hard drive history

size still matters: is there ever enough?

Seagate Cheetah

Photo: Red Hill.

Seagate Cheetah Family

The Cheetah was easily the world's fastest hard drive. For a long time there was nothing else spinning at 10,000 RPM, and nothing else even came close to the data transfer rate the Cheetah produced: up to 21.3 megabytes a second. By way of comparison, a top-class 3 or 4GB IDE drive drive from the same era produced less than 7MB sec. The best IDE drives could not match Cheetah 1 transfer rate performance until nearly three years later when the third generation 7200s arrived, and they will probably never match its access times.

The real highlight of the Cheetah, however, was its extraordinary access times: the 7.7ms average seek was very special indeed and the 3.0ms latency that only a 10,000 RPM drive can produce was unique. At under 11ms total average access time, the 1997 Cheetah was streets in front of anything else on the market. For comparison, even five years later the fastest-seeking IDE drives were in the 13ms class.

At around two thousand dollars per unit when it first came out, the original Cheetah was hardly cheap, but pairing our 4.5GB Cheetah with a 686-200 or a K6-233 produced outstanding results — easily faster than any IDE-based system, even a much more expensive Pentium II (at that time the ultimate CPU). There were two original Cheetah models: 4.5GB and 9.1GB. Notice that the seek time is very slightly higher for the 9GB drive because of the added mass of the extra heads.

The series 2 Cheetah was even faster. The data rate went up to an incredible 231M/bit sec, and the seek time was an astonishing 5.2ms — this was roughly half the seek time of most contemporary drives. If serious high-performance was your aim, and you were willing to part with around $1000 more than you'd pay for an IDE drive, then a Cheetah was a great idea. It cost about the same as the difference between a top-notch Socket 7 CPU and a high-end Slot 1 part, and for business uses it was much more effective. Even for games it was worth considering. And if you were running a big server or an A/V workstation, the Cheetah had no peer.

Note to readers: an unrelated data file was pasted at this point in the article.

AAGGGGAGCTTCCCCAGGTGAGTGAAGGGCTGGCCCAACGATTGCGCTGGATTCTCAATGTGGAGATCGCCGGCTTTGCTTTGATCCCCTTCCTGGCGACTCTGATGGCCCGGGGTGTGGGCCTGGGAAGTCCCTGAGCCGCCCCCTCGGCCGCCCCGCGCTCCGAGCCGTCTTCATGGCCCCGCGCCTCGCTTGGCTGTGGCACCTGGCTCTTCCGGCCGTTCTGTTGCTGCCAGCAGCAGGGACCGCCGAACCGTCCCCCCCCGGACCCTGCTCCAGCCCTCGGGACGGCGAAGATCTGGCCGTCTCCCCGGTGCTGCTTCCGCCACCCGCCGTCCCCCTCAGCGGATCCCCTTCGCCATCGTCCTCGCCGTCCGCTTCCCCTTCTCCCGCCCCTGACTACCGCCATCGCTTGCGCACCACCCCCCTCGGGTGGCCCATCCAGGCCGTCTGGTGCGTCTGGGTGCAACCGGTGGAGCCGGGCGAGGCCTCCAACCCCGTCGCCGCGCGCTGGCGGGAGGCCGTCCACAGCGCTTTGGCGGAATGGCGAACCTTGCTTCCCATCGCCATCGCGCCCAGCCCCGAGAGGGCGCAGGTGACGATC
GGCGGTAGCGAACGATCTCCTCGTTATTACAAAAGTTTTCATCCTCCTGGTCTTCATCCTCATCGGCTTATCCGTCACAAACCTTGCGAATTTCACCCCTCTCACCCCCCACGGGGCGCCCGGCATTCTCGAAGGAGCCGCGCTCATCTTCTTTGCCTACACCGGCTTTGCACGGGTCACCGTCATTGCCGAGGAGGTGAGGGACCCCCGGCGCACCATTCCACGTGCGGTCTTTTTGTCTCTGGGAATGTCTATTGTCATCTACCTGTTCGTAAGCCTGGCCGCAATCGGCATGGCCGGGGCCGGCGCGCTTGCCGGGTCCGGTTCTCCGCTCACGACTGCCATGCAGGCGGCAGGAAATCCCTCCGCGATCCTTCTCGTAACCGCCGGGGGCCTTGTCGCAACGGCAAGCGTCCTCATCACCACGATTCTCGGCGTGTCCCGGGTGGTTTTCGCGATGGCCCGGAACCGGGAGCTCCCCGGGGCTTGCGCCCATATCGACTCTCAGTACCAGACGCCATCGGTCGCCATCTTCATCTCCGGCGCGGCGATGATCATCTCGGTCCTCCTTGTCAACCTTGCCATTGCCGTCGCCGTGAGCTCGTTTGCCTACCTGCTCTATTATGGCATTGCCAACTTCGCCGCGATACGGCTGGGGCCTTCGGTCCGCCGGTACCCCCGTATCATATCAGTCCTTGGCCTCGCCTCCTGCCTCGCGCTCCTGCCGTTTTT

Illustration: a collage of opposites. Unquestionably the fastest hard drive ever made on introduction, the original Cheetah (right) was also perhaps the plainest, least memorable looking drive ever made. Seagate apparently felt the same way as, not long afterwards, the exact same drive (left) started shipping with a new, fancier-looking label. Where the Cheetah was the ultimate cost-no-object fast hard drive, the Quantum Bigfoot was the reverse: not much was cheaper, and nothing was slower.

Cheetah 1Performance1.38
Data rate177 Mbit/secSpin rate10,033 RPM
Seek time7.7msBuffer512k
Platter capacity1.14GBInterfaceFast wide SCSI
Read channelPRMLHead technologyMR
ST-345014.55GB8 heads1/3 height
ST-191019.1GB16 heads½ height
Cheetah 2 (1998)Performance1.63
Data rate231 Mbit/secSpin rate10,025 RPM
Seek time5.4msBuffer1MB
Platter capacity1.52GBInterfaceUltra SCSI
ST-345024.55GB6 heads1/3 height
ST-391029.1GB12 heads1/3 height
ST-11820218.2GB24 heads½ height
Cheetah 3 (1999)Performance1.74
Data rate308 Mbit/secSpin rate10,016 RPM
Seek time5.2msBuffer1MB
Platter capacity3GBInterfaceUltra 160
ST-31820318.2GB12 heads1/3 height
ST-13640336.4GB24 heads½ height